'Sticky bombs' in heavily-militarized Kashmir sets off alarm bells

Agencies
February 28, 2021

Arrival of 'Sticky Bombs' in Indian Kashmir Sets off Alarm Bells | World  News | US News

Srinagar, Feb 28: Security forces battling a decades-long insurgency in Indian-controlled Kashmir are alarmed by the recent arrival in the disputed region of small, magnetic bombs that have wreaked havoc in Afghanistan.

"Sticky bombs", which can be attached to vehicles and detonated remotely, have been seized during raids in recent months in the federally administered region of Jammu and Kashmir, three senior security officials told Reuters.

"These are small IEDs and quite powerful," said Kashmir Valley police chief Vijay Kumar, referring to improvised explosive devices. "It will certainly impact the present security scenario as volume and frequency of vehicular movements of police and security forces are high in Kashmir Valley."

The Indian government flooded Kashmir, already one of the world's most militarised regions, with more troops in August 2019, when it split the country's only Muslim-majority state into two federally administered territories.

The arrival of the sticky bombs in India-controlled Kashmir - including 15 seized in a February raid - raises concerns that an unnerving tactic attributed to the Taliban insurgents in nearby Afghanistan could be spreading to the India-Pakistan conflict.

Afghanistan in recent months has seen a series of sticky-bomb attacks targeting security forces, judges, government officials, civil society activists and journalists. The attacks - some as victims sat in traffic - have sown fear, while avoiding substantial civilian casualties.

None of the devices seized in Kashmir was produced there, a senior security official said, suggesting they were being smuggled from Pakistan. "All of them have come via drone drops and tunnels," he said, asking not to be named.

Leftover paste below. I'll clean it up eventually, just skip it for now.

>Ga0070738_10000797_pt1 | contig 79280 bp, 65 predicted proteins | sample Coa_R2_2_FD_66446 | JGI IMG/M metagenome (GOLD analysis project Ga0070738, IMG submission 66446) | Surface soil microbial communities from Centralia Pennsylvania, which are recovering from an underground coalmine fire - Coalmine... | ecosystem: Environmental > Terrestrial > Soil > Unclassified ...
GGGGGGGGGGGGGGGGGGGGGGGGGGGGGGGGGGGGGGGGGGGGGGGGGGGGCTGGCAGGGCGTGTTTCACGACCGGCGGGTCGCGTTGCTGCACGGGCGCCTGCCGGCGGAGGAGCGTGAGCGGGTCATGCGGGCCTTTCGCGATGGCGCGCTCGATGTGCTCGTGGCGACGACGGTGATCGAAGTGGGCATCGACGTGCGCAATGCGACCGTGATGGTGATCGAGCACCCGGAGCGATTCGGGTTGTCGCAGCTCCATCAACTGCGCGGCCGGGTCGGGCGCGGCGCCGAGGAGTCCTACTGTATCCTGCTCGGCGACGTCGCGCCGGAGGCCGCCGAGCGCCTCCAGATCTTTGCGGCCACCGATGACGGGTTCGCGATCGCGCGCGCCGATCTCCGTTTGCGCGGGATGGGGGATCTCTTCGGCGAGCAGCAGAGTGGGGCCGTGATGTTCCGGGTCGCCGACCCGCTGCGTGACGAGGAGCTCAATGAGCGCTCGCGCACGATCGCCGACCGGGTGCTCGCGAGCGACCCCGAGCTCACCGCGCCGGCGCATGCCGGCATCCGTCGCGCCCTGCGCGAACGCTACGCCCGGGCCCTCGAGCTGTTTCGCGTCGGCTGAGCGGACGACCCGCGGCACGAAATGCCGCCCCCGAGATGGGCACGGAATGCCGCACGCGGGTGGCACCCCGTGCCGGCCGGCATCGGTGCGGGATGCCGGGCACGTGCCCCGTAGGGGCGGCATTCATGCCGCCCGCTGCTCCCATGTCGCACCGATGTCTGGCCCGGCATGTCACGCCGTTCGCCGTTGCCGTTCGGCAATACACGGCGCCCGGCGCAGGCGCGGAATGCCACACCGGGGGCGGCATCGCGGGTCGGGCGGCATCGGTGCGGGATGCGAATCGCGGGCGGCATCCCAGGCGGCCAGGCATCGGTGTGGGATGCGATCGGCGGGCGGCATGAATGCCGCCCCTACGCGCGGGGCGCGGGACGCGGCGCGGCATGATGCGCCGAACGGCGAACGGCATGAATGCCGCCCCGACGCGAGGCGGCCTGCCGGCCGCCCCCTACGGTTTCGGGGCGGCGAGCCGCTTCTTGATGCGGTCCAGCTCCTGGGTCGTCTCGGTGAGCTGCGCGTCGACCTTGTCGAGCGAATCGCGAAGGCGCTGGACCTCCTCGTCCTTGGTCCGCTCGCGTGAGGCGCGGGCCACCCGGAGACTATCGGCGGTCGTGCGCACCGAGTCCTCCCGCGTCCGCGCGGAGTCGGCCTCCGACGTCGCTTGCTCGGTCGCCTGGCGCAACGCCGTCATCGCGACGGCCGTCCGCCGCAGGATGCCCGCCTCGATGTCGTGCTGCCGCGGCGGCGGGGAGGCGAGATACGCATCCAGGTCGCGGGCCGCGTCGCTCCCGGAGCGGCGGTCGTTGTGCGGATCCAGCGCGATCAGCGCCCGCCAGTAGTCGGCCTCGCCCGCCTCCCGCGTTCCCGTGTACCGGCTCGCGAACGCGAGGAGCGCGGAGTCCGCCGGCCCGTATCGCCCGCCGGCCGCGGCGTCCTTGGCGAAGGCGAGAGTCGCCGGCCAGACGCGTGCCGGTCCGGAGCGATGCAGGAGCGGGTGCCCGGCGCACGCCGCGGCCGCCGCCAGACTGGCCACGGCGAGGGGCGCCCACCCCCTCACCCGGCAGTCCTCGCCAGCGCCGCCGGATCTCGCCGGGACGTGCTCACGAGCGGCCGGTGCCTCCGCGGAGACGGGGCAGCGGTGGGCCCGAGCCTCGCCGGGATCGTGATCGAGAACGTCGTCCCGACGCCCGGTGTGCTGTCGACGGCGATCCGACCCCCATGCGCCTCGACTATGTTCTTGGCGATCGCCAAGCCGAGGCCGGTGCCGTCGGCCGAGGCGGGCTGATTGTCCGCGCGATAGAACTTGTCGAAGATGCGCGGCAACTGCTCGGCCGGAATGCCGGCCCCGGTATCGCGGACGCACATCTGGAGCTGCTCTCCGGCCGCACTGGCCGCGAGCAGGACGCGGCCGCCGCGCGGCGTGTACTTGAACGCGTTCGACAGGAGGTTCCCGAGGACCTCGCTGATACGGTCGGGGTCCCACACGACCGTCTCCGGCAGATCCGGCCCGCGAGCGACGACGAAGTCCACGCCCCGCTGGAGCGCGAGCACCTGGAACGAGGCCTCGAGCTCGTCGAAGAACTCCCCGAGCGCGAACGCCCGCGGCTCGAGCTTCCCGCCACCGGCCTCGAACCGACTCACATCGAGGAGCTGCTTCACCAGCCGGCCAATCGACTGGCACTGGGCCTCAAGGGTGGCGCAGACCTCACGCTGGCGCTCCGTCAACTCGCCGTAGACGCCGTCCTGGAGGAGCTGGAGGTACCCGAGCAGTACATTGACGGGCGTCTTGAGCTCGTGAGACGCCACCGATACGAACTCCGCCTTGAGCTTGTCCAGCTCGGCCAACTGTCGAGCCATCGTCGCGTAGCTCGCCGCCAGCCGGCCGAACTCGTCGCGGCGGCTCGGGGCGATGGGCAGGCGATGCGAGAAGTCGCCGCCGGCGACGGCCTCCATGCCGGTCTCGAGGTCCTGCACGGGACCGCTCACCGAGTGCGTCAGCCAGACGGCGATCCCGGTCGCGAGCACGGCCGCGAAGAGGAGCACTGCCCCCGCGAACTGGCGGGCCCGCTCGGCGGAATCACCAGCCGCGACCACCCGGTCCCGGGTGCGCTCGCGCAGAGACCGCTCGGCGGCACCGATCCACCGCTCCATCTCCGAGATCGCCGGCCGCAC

Kashmir has long been a flashpoint between nuclear-armed neighbours India and Pakistan, which each claim all of the Himalayan region but rule only parts of it.

India accuses Pakistan of backing the insurgency in Kashmir, which has claimed tens of thousands of lives since the 1990s. Pakistan denies the charge, saying it gives only moral and diplomatic support to Kashmiri people fighting for self-determination.

New Delhi has attempted to maintain a tight grip over the Kashmir Valley, where high-speed mobile internet was suspended for 18 months until earlier in February, but the insurgency has simmered on.

Officials said the bombs are particularly worrying because they can be easily attached to vehicles using magnets, potentially allowing militants to carry out assassinations or target military convoys that regularly criss-cross the valley.

In February 2019, a suicide bomber drove a car laden with explosives into a convoy in Kashmir's Pulwama, killing 40 soldiers - the deadliest attack on Indian forces in the region - bringing India and Pakistan to the brink of another war.

Police chief Kumar said that security forces were changing protocols to deal with the new threat. The measures included increasing the distance between private and military traffic, installing more cameras on vehicles and using drones to monitor convoys.

A difference between militants in Kashmir and Afghanistan is that the Taliban have tremendous ability to move around in urban and rural areas, which, along with the easier availability of explosives, make the bombs a potent threat.

The Taliban, which initially said it was behind some of the attacks, has since denied any involvement in the attacks.

"The Taliban has targets, can reach them, and kill them with impunity. The whole structure of the attack - and its endless repetition - is what makes the bomb effective," said Avinash Paliwal, a senior lecturer in international relations at SOAS University of London.

"In Kashmir, the space for such ability to manoeuvre with ease is limited."